The first time I had heard the concept of “How tos” – with the exact words – was in graduate school. A German professor used it in one of our seminars, in a succinct tone of sarcasm: He was referring to the “American way of life,” in terms of expecting instructions on everything.
I didn’t agree with him back then and can’t say that I do now, as I have a serious problem with overgeneralizations. For indiscriminate conclusions about a person, any person, violate the realities of individual cases. But, I admit, with all the preparations for celebrations of events in the last two months alone, a large number of “how to”-texts had my full attention. I had, of course, noticed such writings before but this year, in particular, I felt a substantial increase in the intensity of generic assumptions. The seasonal events have passed us already. Therefore, I won’t dwell on them here. I will, instead, compile a miniscule “How to”-sampler from online sources on being single – a status I share with numerous others everywhere in the world.
Let me first stop by a “sorry for you”-speech: “There’s nothing wrong with being single but at some point most people reach the point of wanting a relationship (20 Reasons You’re Still Single).”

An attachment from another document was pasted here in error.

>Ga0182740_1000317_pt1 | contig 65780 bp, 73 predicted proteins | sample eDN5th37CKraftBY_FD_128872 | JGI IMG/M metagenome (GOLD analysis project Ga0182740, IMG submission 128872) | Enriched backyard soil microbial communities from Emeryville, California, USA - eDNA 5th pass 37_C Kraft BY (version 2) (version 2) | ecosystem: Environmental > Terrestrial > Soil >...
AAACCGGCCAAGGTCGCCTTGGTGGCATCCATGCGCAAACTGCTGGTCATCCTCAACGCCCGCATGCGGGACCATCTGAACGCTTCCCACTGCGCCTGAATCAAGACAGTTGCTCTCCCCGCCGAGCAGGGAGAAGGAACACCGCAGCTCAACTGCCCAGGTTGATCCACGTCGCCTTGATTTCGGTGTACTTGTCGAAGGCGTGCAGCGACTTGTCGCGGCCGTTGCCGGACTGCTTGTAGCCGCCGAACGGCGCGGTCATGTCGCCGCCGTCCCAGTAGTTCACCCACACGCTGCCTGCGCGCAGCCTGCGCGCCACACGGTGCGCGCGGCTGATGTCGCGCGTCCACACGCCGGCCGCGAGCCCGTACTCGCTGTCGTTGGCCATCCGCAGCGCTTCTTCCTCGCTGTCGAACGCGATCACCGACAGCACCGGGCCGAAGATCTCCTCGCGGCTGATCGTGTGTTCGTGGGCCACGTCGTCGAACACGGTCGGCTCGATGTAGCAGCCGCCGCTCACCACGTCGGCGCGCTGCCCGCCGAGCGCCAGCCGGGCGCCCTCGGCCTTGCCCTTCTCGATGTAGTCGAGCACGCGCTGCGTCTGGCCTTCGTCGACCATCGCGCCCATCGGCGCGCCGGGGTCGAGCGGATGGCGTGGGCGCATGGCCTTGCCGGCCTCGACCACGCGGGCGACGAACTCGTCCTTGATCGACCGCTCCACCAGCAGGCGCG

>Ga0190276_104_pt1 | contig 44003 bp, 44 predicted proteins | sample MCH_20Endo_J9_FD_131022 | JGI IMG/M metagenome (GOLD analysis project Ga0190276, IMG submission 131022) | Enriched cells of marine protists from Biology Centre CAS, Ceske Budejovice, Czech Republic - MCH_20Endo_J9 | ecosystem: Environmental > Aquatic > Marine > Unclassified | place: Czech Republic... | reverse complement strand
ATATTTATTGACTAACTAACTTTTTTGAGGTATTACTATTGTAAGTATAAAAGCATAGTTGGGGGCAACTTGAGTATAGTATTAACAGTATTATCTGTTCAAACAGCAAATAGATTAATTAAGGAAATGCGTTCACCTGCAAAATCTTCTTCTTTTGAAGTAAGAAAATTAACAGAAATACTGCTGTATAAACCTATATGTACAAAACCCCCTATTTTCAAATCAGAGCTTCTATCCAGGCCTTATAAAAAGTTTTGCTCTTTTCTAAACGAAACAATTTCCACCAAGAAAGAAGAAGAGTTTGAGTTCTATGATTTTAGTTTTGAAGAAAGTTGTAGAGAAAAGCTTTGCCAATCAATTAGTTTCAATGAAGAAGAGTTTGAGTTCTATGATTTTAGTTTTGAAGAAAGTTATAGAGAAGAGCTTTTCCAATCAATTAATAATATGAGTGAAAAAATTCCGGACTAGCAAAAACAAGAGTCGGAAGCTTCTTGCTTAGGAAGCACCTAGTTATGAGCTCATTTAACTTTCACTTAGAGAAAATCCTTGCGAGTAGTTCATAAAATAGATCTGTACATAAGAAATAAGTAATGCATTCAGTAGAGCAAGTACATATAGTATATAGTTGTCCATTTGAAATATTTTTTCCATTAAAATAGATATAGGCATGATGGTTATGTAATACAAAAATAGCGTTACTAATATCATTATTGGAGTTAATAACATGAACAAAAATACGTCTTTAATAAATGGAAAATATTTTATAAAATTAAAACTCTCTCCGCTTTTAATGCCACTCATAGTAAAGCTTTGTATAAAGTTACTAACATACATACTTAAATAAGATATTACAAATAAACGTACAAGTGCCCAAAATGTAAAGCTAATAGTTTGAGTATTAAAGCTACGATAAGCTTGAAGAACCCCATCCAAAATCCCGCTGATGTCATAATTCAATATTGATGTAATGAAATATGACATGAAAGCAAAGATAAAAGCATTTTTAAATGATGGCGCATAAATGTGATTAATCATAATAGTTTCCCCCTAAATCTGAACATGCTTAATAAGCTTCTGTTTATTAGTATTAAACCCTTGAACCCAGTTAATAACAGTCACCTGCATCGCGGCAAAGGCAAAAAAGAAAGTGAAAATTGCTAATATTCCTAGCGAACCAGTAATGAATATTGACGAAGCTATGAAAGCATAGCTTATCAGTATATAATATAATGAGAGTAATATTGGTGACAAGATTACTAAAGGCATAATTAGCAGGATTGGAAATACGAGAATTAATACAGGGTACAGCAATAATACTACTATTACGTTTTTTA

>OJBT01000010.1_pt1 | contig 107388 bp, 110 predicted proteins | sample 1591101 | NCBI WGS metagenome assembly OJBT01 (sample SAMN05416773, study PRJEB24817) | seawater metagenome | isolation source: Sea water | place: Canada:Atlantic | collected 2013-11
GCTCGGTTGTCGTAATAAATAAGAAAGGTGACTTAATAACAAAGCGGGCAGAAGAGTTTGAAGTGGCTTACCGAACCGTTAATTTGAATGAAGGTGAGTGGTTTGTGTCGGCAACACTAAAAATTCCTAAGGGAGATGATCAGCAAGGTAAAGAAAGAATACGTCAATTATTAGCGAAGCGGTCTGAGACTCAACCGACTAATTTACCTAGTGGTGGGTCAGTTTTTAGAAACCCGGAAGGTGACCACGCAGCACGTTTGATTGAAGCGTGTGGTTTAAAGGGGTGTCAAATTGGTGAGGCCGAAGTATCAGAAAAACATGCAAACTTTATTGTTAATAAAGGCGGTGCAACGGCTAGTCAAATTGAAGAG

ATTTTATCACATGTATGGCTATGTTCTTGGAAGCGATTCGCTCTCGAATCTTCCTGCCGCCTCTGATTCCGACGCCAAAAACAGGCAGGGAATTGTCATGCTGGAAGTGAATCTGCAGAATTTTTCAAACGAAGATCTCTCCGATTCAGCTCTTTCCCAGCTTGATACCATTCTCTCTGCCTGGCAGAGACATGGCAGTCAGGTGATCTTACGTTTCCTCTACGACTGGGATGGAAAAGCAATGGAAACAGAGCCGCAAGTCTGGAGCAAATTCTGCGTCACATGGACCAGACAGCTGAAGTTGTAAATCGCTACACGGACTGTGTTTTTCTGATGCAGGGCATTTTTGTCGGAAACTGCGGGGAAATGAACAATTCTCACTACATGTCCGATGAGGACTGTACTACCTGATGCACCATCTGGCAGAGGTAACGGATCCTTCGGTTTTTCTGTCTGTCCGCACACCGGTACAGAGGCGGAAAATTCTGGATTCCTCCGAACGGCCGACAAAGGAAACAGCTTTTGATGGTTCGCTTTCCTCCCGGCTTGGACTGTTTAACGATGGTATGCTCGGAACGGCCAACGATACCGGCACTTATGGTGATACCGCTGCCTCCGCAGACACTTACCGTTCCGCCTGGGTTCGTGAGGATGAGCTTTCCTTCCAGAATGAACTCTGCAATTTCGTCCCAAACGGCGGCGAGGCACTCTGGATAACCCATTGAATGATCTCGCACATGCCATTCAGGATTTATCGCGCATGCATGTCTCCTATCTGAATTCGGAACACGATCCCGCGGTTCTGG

Holding on – in tight grip – to the given list but still feeling relieved for the crucial confirmation that there is “nothing wrong” with me, I move on only to run into a counter-How-to: “Check out 101 reasons to stay single and see why you should be staying single! (101 reasons to stay single)”
Even scan-reading 101 items is too much of an eye strain for me. Since many more lists of this nature appear on the same page, I look for a shorter instruction and find it: The 50 Best Things about Being Single – I let out a sigh of relief (50 as opposed to 101 is pretty good, isn’t it?)
I keep looking and my small effort is not in vain: 18 Reasons to Love Being Single will do much better than 50. I am, after all, in a time crunch as I must determine whether to stay single or not before I reach the end of these manuals.
It turns out there are far less ambitious how-tos on one’s private life than my first sampler item: Being Single Is Great — And These 11 Someecards Agree or Ten Reasons to Celebrate Being Single or another one that agrees with the magical number ten, 10 Reasons Why Being Single is Awesome.
Still, hoping to shorten the reading I must do to attain the expertise for a decision, I search more and find what I can manage, given my impatience: Top 3 Reasons Why Being Single Is Good For Your Health. I stop at this one. Only 3 reasons? And a promise for health benefits I can’t afford giving up as someone who has been living intimately with a chronic disease?
Once my decision is made thanks to the many “How tos”, my mind goes in to the resting mode. A sneaky urge surfaces somewhere among the aging but still healthy, hence active brain cells. As if to speak face to face to one of the writers of these relationship manuals, I ask: Why 3, 10, 18, 50, 101, and so on and not 1? Namely: Choice?